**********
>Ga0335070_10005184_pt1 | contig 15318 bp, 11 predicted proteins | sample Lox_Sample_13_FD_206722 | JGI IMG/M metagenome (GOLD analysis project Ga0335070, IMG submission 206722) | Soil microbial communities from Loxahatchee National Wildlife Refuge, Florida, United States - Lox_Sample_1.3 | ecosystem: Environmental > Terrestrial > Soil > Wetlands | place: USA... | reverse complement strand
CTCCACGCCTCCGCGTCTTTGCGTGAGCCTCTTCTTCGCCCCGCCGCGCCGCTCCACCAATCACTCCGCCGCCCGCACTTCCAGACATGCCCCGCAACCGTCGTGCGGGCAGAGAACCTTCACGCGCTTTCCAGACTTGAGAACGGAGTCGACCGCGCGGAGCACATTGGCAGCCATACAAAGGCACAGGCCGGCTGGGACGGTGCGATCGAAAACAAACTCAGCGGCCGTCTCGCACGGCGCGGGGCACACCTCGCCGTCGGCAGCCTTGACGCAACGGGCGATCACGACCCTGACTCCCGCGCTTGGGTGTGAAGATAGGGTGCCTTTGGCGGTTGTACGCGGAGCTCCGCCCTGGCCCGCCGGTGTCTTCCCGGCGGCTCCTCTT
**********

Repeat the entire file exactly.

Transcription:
>Ga0335070_10005184_pt1 | contig 15318 bp, 11 predicted proteins | sample Lox_Sample_13_FD_206722 | JGI IMG/M metagenome (GOLD analysis project Ga0335070, IMG submission 206722) | Soil microbial communities from Loxahatchee National Wildlife Refuge, Florida, United States - Lox_Sample_1.3 | ecosystem: Environmental > Terrestrial > Soil > Wetlands | place: USA... | reverse complement strand
CTCCACGCCTCCGCGTCTTTGCGTGAGCCTCTTCTTCGCCCCGCCGCGCCGCTCCACCAATCACTCCGCCGCCCGCACTTCCAGACATGCCCCGCAACCGTCGTGCGGGCAGAGAACCTTCACGCGCTTTCCAGACTTGAGAACGGAGTCGACCGCGCGGAGCACATTGGCAGCCATACAAAGGCACAGGCCGGCTGGGACGGTGCGATCGAAAACAAACTCAGCGGCCGTCTCGCACGGCGCGGGGCACACCTCGCCGTCGGCAGCCTTGACGCAACGGGCGATCACGACCCTGACTCCCGCGCTTGGGTGTGAAGATAGGGTGCCTTTGGCGGTTGTACGCGGAGCTCCGCCCTGGCCCGCCGGTGTCTTCCCGGCGGCTCCTCTT